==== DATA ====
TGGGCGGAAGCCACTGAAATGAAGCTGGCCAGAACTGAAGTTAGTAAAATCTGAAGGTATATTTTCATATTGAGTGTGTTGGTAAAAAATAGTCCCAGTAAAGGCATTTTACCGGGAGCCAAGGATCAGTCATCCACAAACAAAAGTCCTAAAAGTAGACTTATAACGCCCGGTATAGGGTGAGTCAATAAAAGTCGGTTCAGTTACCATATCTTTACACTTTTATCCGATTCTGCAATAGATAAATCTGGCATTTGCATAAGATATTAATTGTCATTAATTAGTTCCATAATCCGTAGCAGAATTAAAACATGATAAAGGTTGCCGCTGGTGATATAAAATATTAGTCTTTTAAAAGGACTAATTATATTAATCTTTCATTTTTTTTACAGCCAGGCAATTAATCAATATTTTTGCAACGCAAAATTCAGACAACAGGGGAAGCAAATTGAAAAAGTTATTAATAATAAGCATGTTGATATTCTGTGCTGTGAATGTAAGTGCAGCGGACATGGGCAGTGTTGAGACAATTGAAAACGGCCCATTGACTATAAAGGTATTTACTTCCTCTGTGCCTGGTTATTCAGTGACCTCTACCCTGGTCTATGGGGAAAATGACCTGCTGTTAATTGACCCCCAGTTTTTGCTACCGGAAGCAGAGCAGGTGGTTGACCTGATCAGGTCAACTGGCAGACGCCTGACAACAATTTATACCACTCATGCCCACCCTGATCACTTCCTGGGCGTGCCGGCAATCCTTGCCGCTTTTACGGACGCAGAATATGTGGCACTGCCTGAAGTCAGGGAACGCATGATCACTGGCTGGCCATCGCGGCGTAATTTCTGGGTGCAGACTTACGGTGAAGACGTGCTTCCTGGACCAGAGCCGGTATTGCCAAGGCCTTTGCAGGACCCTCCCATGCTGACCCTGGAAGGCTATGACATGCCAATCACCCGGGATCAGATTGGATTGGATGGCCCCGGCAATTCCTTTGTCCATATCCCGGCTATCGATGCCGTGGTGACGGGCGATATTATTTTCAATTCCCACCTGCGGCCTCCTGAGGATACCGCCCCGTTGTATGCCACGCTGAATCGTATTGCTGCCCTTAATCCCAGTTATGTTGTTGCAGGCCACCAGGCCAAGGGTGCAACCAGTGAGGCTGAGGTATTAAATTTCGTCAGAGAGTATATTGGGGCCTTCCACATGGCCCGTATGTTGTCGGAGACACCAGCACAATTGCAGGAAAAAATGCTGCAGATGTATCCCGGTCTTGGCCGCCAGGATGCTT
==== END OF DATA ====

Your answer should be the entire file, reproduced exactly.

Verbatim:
TGGGCGGAAGCCACTGAAATGAAGCTGGCCAGAACTGAAGTTAGTAAAATCTGAAGGTATATTTTCATATTGAGTGTGTTGGTAAAAAATAGTCCCAGTAAAGGCATTTTACCGGGAGCCAAGGATCAGTCATCCACAAACAAAAGTCCTAAAAGTAGACTTATAACGCCCGGTATAGGGTGAGTCAATAAAAGTCGGTTCAGTTACCATATCTTTACACTTTTATCCGATTCTGCAATAGATAAATCTGGCATTTGCATAAGATATTAATTGTCATTAATTAGTTCCATAATCCGTAGCAGAATTAAAACATGATAAAGGTTGCCGCTGGTGATATAAAATATTAGTCTTTTAAAAGGACTAATTATATTAATCTTTCATTTTTTTTACAGCCAGGCAATTAATCAATATTTTTGCAACGCAAAATTCAGACAACAGGGGAAGCAAATTGAAAAAGTTATTAATAATAAGCATGTTGATATTCTGTGCTGTGAATGTAAGTGCAGCGGACATGGGCAGTGTTGAGACAATTGAAAACGGCCCATTGACTATAAAGGTATTTACTTCCTCTGTGCCTGGTTATTCAGTGACCTCTACCCTGGTCTATGGGGAAAATGACCTGCTGTTAATTGACCCCCAGTTTTTGCTACCGGAAGCAGAGCAGGTGGTTGACCTGATCAGGTCAACTGGCAGACGCCTGACAACAATTTATACCACTCATGCCCACCCTGATCACTTCCTGGGCGTGCCGGCAATCCTTGCCGCTTTTACGGACGCAGAATATGTGGCACTGCCTGAAGTCAGGGAACGCATGATCACTGGCTGGCCATCGCGGCGTAATTTCTGGGTGCAGACTTACGGTGAAGACGTGCTTCCTGGACCAGAGCCGGTATTGCCAAGGCCTTTGCAGGACCCTCCCATGCTGACCCTGGAAGGCTATGACATGCCAATCACCCGGGATCAGATTGGATTGGATGGCCCCGGCAATTCCTTTGTCCATATCCCGGCTATCGATGCCGTGGTGACGGGCGATATTATTTTCAATTCCCACCTGCGGCCTCCTGAGGATACCGCCCCGTTGTATGCCACGCTGAATCGTATTGCTGCCCTTAATCCCAGTTATGTTGTTGCAGGCCACCAGGCCAAGGGTGCAACCAGTGAGGCTGAGGTATTAAATTTCGTCAGAGAGTATATTGGGGCCTTCCACATGGCCCGTATGTTGTCGGAGACACCAGCACAATTGCAGGAAAAAATGCTGCAGATGTATCCCGGTCTTGGCCGCCAGGATGCTT